The Pacific has given us a little bit of everything, light winds, upwind and fast downwind. We also had some very cold days. It is a very big ocean.

The best are when you are driving these boats really fast with good weather conditions. The worst moments is when it is very humid inside the boat, the conditions are not good, it is cold outside and it is not comfortable. But you know it is going to be like this, and so you can’t say anything about it.

* Two months
It is a long race. We have had a bit everything, sometimes it is boring when you don;t have a lot of wind, and sometimes it has been difficult. Sometimes you are sailing the boat alone and it is really fast. 60 Days we have had different days.

* Fitness
We have a lot work with the boat, when we got into the south we did some exercises for the legs, you can lose muscle on the legs. But now we don’t do that now we are down here. Physically and mentally we feel strong. We are not finished but we have done three parts of the race, so we have 35 or 40 days to get home, but we are really looking forwards to Cape Horn and to Barcelona.”

Anna Corbella (ESP) GAES Centros Auditivos:
It is difficult. The weather forecast is changing every 12 hours and it is not like we have a clear situation. We still dont know what strategy to do. The weather is very variable and it is changing all the time. It is not easy. It is light and variable and there are some little low pressures but the forecasts have them moving in one way or another, so it is not easy to make a plan.

* Feel like out of the south?
Definitely. Yesterday the sea temperature changed from eight degrees to 14 in two hours. And that is a lot. The sea state is different and the sky is clear. Now we feel that is warmer. We wear one layer less of clothing. Probably this afternoon we will have a shower. Everything is easier and it feels like we have left the South behind.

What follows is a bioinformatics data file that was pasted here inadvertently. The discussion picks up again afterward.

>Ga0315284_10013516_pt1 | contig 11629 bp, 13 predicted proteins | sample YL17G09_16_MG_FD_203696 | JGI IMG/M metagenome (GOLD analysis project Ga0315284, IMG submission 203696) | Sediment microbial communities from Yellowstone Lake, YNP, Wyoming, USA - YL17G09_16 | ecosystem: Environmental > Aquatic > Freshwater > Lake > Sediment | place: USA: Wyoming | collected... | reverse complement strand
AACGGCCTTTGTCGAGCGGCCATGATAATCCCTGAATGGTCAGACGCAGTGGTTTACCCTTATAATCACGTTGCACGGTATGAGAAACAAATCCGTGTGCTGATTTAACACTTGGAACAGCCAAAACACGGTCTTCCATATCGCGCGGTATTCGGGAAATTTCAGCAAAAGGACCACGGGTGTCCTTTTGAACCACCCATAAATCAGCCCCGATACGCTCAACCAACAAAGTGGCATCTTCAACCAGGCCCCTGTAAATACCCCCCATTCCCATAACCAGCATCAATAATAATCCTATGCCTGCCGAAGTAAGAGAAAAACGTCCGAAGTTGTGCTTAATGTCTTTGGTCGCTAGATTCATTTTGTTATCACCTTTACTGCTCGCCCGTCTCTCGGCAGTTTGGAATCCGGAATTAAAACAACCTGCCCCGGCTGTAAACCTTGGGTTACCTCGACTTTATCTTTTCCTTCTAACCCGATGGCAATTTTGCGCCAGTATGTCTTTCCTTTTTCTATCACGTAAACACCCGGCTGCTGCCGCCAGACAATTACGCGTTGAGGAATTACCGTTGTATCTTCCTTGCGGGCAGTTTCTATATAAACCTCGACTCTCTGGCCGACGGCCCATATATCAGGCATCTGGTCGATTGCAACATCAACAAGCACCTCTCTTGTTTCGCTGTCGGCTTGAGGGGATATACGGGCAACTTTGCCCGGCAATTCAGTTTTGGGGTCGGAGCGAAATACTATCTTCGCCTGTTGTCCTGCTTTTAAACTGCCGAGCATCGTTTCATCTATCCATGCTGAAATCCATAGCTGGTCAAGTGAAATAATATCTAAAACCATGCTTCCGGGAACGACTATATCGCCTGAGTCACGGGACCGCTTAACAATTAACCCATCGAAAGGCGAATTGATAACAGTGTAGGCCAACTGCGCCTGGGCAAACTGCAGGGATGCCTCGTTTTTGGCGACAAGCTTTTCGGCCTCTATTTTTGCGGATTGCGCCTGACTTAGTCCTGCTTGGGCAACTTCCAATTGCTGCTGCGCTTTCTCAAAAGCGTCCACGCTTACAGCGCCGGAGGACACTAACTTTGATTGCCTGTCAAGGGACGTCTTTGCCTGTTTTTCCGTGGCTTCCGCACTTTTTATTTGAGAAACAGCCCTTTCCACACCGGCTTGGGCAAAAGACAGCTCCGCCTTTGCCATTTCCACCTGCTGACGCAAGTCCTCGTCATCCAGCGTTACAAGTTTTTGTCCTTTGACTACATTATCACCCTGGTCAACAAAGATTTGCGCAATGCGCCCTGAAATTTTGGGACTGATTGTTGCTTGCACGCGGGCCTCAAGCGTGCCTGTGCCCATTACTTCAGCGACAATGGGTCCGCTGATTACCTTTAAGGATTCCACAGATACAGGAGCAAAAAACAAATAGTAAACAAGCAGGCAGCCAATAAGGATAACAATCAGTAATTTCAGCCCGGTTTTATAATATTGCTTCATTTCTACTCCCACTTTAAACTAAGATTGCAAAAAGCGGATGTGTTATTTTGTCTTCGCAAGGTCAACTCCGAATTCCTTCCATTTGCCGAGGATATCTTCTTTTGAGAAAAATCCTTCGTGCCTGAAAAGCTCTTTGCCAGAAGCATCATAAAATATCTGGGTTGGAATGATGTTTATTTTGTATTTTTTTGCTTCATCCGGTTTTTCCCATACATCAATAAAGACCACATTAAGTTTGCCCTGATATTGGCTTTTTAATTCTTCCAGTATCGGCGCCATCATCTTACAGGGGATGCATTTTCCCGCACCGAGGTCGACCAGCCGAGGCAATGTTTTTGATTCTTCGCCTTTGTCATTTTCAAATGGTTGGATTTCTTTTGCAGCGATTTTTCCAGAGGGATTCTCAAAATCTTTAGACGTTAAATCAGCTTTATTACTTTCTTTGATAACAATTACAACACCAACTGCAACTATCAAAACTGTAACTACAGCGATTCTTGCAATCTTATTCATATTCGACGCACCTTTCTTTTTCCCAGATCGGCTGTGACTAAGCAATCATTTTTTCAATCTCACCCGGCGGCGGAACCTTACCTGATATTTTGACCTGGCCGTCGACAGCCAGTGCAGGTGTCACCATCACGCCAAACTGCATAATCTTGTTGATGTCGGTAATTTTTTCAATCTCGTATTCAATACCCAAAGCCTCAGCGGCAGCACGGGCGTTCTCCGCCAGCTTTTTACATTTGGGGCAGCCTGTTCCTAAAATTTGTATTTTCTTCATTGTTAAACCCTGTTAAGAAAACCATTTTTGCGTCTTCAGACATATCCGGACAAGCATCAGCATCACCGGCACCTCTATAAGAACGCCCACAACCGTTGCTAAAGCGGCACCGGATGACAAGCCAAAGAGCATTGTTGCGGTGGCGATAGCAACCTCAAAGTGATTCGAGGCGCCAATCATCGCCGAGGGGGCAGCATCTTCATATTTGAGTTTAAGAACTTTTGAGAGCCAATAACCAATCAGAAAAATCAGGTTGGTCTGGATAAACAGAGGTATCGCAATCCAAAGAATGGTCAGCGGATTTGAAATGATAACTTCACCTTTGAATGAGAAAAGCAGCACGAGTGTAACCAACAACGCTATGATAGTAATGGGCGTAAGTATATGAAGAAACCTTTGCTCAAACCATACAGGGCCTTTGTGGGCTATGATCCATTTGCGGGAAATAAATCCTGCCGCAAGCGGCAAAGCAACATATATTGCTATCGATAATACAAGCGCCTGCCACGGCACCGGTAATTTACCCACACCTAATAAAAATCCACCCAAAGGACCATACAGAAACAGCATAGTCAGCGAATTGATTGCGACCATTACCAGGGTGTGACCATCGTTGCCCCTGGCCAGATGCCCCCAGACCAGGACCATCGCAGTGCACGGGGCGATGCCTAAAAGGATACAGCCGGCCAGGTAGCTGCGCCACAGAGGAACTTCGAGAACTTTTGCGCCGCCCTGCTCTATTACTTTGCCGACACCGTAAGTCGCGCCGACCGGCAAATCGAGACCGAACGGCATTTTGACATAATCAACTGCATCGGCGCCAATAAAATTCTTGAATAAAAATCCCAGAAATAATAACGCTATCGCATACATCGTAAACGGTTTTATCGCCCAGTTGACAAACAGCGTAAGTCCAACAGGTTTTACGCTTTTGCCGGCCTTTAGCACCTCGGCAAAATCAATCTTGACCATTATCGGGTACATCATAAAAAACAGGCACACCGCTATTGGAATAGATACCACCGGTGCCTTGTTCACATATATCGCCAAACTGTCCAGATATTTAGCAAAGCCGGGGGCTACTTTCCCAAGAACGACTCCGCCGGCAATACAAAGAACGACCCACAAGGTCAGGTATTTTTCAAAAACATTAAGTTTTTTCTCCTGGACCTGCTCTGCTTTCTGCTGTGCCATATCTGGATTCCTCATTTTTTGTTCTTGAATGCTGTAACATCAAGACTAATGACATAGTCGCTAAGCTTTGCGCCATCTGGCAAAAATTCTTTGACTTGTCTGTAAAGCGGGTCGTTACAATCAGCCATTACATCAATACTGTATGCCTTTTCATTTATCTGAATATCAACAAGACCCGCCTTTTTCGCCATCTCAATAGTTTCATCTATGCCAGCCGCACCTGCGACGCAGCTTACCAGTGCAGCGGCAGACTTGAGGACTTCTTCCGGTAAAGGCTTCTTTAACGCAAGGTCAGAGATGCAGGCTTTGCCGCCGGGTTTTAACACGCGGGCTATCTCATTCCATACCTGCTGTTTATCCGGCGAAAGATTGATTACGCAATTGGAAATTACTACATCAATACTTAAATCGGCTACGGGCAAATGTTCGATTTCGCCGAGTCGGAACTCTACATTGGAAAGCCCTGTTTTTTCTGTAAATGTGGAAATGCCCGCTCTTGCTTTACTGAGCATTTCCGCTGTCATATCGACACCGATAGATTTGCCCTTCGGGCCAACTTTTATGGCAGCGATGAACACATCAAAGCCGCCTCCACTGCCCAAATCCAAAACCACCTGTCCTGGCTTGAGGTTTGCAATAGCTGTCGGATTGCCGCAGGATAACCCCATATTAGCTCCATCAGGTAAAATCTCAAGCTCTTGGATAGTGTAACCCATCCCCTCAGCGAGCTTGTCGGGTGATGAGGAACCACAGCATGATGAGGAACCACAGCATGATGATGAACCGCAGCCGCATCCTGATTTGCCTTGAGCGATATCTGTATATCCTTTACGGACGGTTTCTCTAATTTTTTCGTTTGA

The boat is OK. We have sorted all the problems. Since Cape Horn we have had only light winds. So we have had the opportunity to repair everything. Everything is working and the ails are all OK. We are happy to continue like this and not break anything more before the finish line.

* Physically and mentally OK?
I think we are both OK. Physically we are at 100% and mentally we are just a little bit tired. It is like we are going home, so we feel like we have enough energy, we want to get there. But it is a mental effort for sure and we have to go step by step, day by day and be patient, and continue like that. We have to keep our morale high.

* Can get back at Neutrogena?
It is going to be difficult to get back at Neutrogena, they won’t slow the boat for sure. And the speeds are very similar and they are 200 miles ahead of us. So it will be difficult to reduce the difference. The forecast we have is not good for us. The next opportunity will be in the Doldrums and maybe we get a chance to reduce the distance a little bit. But is not going to be easy.”

Ranking at 14:00 UTC:
1. Cheminées Poujoulat (Bernard Stamm – Jean Le Cam) 4528 nm Distance to Finish
2. Neutrogena (Guillermo Altadill – Jose Muñoz) 1206 nm Distance to Lead
3. GAES Centros Auditivos (Anna Corbella – Gerard Marin) 1355 nm DTL
4. We Are Water (Bruno Garcia – Willy Garcia) 3334 nm DTL
5. One Planet One Ocean / Pharmaton (Aleix Gelabert – Didac Costa) 3545 nm DTL
6. Renault Captur (Jörg Riechers – Sebastien Audigane) 4047 nm DTL
7. Spirit of Hungary (Nandor Fa – Conrad Colman) 5632 nm DTL
Hugo Boss (Alex Thomson – Pepe Ribes) Abandon

TrackerEvent details

Report by event media.

Background: The third edition of the Barcelona World Race is the only double-handed, non-stop, round the world race. Eight IMOCA 60 teams started December 31, 2014, with the intent to cover 23,450 nautical miles in a circumnavigation from Barcelona to Barcelona, putting the capes of Good Hope (South Africa), Leeuwin (Australia) and Horn (Chile) to port and the Antarctic to starboard. The finishes are forecasted for the end of March 2015.